Many mothers don't want to vaccinate their daughters because they believe approving a vaccination that prevents a sexually transmitted disease is the same as giving the go-ahead for their daughter to engage in unprotected sex. If this vaccine prevented brain tumors or bone cancer, the controversy would be limited to the safety of the drug itself, which can be proven over time.
My secret is that I already have HPV. I have had it since I was 18 years old, and I contracted it from my first sexual partner, the man who would later become my husband. John was promiscuous in his teens, but I was not. Like many young adults, we had our ups and downs in our young relationship. We broke up and got back together several times. John dated and had sex with other girls, but I always waited for him. We eventually got married and had three children.
I will never forget the first time a nurse called me to tell me that I had "cancer cells" on my recent pap smear. I was at work, and I started crying uncontrollably. The nurse didn't explain to me that, at least at that point, it was treatable. I thought I was going to die.
Since that time, I have had at least three biopsies, two procedures to remove pre-cancerous cells, and I had to have my cervix sewn up when I was pregnant with my third child (my only daughter) because it was weak from all of the previous procedures.
Many women complain about the cost of Gardasil®, an understandable concern. The cost has been estimated to be $360-$500. However, the cost of one biopsy to confirm or rule out cervical cancer easily falls into this price range. Then there is the cost of treating cervical cancer if the biopsy is positive; and the emotional cost all of this takes on a woman and her family is immeasurable.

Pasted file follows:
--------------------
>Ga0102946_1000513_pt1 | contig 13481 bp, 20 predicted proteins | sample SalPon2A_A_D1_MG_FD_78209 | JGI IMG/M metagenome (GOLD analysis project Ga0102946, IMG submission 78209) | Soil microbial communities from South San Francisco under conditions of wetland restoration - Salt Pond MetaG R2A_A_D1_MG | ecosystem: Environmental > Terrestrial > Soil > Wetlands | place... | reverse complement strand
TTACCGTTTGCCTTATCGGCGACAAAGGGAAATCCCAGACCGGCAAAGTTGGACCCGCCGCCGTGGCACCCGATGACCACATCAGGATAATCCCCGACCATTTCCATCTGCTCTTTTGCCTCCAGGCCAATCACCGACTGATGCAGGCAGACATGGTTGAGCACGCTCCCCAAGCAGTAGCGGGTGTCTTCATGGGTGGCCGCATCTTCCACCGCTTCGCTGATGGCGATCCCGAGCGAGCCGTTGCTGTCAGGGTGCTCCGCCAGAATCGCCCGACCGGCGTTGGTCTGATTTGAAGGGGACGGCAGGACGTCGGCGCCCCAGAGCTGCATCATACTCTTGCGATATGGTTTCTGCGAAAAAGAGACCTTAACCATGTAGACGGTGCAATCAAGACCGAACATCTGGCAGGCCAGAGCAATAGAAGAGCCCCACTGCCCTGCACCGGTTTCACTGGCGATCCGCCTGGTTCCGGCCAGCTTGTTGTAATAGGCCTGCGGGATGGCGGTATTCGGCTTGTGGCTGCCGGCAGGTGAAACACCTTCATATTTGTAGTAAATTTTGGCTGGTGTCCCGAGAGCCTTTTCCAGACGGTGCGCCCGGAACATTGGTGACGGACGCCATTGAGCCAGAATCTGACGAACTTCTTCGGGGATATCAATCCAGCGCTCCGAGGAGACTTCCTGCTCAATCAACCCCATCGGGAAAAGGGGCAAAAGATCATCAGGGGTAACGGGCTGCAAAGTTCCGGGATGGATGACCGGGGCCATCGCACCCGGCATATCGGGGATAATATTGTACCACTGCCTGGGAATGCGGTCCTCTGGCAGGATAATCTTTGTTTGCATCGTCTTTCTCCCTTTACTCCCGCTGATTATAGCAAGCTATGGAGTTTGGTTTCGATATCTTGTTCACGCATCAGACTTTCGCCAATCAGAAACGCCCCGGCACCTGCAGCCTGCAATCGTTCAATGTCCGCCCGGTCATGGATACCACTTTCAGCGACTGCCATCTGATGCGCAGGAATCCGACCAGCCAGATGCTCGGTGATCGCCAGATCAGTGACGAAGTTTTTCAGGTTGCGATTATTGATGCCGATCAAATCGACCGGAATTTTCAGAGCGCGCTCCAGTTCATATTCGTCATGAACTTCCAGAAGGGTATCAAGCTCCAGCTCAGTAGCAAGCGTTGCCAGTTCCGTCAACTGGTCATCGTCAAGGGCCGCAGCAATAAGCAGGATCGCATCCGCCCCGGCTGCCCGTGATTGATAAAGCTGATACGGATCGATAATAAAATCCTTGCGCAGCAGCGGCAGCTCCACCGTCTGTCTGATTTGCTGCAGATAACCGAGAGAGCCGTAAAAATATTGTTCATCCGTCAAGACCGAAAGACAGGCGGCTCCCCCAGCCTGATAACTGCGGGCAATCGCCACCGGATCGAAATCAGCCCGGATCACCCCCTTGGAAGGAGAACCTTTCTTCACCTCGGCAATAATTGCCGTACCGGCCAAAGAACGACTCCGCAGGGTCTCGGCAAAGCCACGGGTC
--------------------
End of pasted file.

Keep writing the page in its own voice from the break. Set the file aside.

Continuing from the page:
But, back to the controversy over sexual promiscuity, what about the girls and women who are raped every year? No one wants to think that they can become a victim, that something that terrible could happen to them or to their children, but it does happen. Having protection against HPV is one less thing to worry about during a terrible situation. Carrying HPV is a lifelong reminder of a mistake or a tragedy.
My daughter will get Gardasil®, the vaccine that prevents transmission of HPV. She will know that she is protected from certain types of cancer. She will know that this type of cancer is something that women can get from having sex. She will know that there are other diseases that she can get from having sex. I will make sure she understands that I don't approve of promiscuity and that having the vaccine protects her future, not her present. When she is old enough to understand, I will tell her that I have HPV.
My secret is HPV. I hope my daughter will be "one less" woman who has to carry that secret.
Written by Mark Riegel, MD
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A large number of men are of the opinion that they would know if they had a sexually transmitted disease (STD). While this opinion of theirs could be true for some STDs, most STDs cause symptoms that could be easily mistaken for other health conditions; some of these symptoms are equivocal, thus, making them difficult to specifically identify the condition as an STD.
When a four-year-old girl found a condom on the school playground during recess, she was blowing it like a balloon. What makes this story even worse is that the condom in question had tested positive for chlamydia - a sexually transmitted disease.